- Male pattern baldness can begin as early as puberty, but it is most common in men over the age of 50.
- While male pattern baldness is generally considered a harmless condition, it can have psychological effects such as decreased self-esteem and confidence.
- There is no cure for male pattern baldness, but there are various treatments available to slow down or stop hair loss and promote hair growth, including medications, hair transplant surgery, and other hair restoration procedures.
- Some lifestyle factors, such as smoking and excessive alcohol consumption, have been linked to an increased risk of male pattern baldness.
What Are The Causes Of Male Pattern Baldness?
Male pattern baldness is primarily caused by genetic factors and the effects of the hormone dihydrotestosterone (DHT). Here is a closer look at these causes:
Genetic factors: Male pattern baldness is often inherited from either the mother’s or father’s side of the family. Certain genes that are passed down can make a person more susceptible to the effects of DHT on hair follicles.
Hormonal factors: DHT is a hormone that is produced from testosterone by an enzyme called 5-alpha reductase. In people with male pattern baldness, hair follicles on the scalp are more sensitive to the effects of DHT. This can cause the hair follicles to shrink and eventually stop producing hair.
Other factors, such as age, underlying health conditions, and environmental factors, may also contribute to male pattern baldness. For example, smoking and excessive alcohol consumption have been linked to an increased risk of male pattern baldness, while some medical conditions and medications can also contribute to hair loss. However, the exact role of these factors in male pattern baldness is not fully understood.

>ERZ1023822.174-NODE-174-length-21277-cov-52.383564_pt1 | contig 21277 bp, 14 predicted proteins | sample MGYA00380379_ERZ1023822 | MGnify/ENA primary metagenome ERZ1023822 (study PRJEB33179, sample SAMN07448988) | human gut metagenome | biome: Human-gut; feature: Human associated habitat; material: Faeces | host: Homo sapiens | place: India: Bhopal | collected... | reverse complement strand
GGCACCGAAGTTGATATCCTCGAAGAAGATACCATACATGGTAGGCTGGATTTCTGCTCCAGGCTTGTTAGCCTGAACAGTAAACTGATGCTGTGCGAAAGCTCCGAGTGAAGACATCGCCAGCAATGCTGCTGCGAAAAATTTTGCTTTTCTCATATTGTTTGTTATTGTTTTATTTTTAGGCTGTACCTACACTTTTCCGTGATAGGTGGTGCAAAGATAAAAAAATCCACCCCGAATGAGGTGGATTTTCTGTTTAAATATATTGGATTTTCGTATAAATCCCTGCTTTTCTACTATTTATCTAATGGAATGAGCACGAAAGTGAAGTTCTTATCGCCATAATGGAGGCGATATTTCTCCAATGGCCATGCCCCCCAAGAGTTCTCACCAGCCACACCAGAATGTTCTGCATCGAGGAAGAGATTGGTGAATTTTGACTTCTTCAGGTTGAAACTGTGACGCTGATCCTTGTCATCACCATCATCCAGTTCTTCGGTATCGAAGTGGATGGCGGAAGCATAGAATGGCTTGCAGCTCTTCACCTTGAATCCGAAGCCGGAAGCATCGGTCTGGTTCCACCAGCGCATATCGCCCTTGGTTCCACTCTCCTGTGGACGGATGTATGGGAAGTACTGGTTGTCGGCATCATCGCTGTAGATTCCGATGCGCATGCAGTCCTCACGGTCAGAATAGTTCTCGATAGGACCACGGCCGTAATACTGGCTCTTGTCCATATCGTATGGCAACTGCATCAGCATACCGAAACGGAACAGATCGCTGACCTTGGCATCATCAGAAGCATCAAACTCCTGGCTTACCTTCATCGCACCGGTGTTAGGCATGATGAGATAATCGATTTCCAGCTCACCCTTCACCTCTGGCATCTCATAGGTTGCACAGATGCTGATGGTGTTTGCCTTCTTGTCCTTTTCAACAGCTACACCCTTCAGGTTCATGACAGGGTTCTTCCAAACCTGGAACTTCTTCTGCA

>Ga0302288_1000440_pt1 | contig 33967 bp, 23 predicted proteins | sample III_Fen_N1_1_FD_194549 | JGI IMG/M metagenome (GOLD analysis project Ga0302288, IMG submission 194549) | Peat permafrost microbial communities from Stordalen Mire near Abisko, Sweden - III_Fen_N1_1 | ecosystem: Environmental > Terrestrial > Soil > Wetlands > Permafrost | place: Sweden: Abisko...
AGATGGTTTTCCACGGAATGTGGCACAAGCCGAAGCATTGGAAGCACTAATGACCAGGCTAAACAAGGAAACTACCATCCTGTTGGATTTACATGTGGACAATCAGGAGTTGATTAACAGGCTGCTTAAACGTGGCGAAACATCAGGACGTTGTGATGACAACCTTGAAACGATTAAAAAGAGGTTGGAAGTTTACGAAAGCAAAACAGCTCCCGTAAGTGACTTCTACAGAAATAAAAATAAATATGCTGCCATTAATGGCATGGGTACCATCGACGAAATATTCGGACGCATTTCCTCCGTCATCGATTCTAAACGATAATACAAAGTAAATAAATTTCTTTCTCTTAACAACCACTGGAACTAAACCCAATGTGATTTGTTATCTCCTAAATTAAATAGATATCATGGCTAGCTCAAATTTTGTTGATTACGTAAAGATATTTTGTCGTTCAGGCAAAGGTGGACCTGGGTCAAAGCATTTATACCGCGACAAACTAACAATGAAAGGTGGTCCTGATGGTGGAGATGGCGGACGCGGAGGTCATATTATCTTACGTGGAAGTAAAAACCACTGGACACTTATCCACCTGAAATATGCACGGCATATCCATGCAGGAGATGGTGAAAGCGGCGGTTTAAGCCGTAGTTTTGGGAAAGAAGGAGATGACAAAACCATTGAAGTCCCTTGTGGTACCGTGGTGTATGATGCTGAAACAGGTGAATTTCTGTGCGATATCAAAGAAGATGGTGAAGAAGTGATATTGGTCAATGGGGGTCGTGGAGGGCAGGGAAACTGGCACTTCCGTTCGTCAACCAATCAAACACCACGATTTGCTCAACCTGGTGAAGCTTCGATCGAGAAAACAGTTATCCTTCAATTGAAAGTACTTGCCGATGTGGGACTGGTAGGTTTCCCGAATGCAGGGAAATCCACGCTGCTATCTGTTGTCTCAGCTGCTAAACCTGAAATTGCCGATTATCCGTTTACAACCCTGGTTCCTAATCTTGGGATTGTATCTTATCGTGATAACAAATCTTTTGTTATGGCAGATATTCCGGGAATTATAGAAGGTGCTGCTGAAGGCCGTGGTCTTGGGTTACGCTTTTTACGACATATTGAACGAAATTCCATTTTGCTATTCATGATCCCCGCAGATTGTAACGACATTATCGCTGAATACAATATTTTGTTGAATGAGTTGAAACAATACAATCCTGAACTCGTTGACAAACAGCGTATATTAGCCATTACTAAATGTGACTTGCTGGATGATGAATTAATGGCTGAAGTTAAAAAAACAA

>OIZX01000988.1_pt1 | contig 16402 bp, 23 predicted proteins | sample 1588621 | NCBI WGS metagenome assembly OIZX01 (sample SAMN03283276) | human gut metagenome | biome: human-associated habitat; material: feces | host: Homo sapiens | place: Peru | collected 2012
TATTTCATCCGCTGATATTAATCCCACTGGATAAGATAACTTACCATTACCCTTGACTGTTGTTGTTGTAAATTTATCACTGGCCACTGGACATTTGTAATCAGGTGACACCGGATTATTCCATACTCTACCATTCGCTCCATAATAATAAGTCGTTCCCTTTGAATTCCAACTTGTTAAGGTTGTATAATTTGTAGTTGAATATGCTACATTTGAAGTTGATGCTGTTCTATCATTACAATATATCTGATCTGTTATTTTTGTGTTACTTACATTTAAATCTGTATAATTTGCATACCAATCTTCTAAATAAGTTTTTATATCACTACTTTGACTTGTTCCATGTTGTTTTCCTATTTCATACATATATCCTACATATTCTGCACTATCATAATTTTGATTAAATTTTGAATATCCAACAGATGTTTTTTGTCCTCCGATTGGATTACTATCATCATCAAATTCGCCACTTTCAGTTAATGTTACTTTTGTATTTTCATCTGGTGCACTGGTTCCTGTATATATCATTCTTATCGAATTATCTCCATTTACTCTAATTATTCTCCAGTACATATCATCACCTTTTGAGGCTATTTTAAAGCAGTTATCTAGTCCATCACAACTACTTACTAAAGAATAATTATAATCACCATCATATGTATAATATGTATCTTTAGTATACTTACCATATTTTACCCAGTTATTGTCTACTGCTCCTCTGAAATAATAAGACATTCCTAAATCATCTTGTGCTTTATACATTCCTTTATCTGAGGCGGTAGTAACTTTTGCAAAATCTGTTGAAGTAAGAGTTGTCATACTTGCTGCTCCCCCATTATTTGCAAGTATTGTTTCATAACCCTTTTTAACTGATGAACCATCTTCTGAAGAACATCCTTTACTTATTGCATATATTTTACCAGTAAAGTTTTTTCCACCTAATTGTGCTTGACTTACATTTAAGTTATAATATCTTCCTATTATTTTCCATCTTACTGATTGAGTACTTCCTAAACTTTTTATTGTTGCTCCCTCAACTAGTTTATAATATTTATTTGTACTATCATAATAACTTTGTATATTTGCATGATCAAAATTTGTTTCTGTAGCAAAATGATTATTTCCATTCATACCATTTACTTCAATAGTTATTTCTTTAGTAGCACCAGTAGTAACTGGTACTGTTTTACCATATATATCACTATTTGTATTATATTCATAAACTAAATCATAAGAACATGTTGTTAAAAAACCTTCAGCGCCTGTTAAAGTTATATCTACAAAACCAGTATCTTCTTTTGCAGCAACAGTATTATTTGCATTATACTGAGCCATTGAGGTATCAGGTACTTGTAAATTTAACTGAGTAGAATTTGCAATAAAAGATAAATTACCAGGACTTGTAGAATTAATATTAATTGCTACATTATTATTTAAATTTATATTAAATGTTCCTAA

What Are The Treatment?
There are several treatments available for male pattern baldness that can help slow down or stop hair loss and promote hair growth. Here are some of the most common treatments:
- Medications: Two medications that are FDA-approved for treating male pattern baldness are finasteride and minoxidil. Finasteride works by blocking the conversion of testosterone to DHT, while minoxidil helps to stimulate hair growth. These medications can be taken orally or applied topically.
- Hair transplant surgery: Hair transplant surgery involves removing hair follicles from one part of the scalp (usually the back or sides) and transplanting them to the balding areas. This can be an effective long-term solution for male pattern baldness.
- Low-level laser therapy: Low-level laser therapy (LLLT) uses red light wavelengths to stimulate hair growth. It can be used as a standalone treatment or in combination with other therapies.
- Platelet-rich plasma (PRP) therapy: PRP therapy involves injecting a person’s own platelets into their scalp to stimulate hair growth. The platelets contain growth factors that can help to promote hair growth.
- Hairpieces or wigs: For some people, wearing a hairpiece or wig may be a good solution to cover up balding areas.
It is important to note that not all of these treatments work for everyone and that they may have some side effects. It is best to consult with a doctor or hair loss specialist to determine the best treatment plan for your individual needs.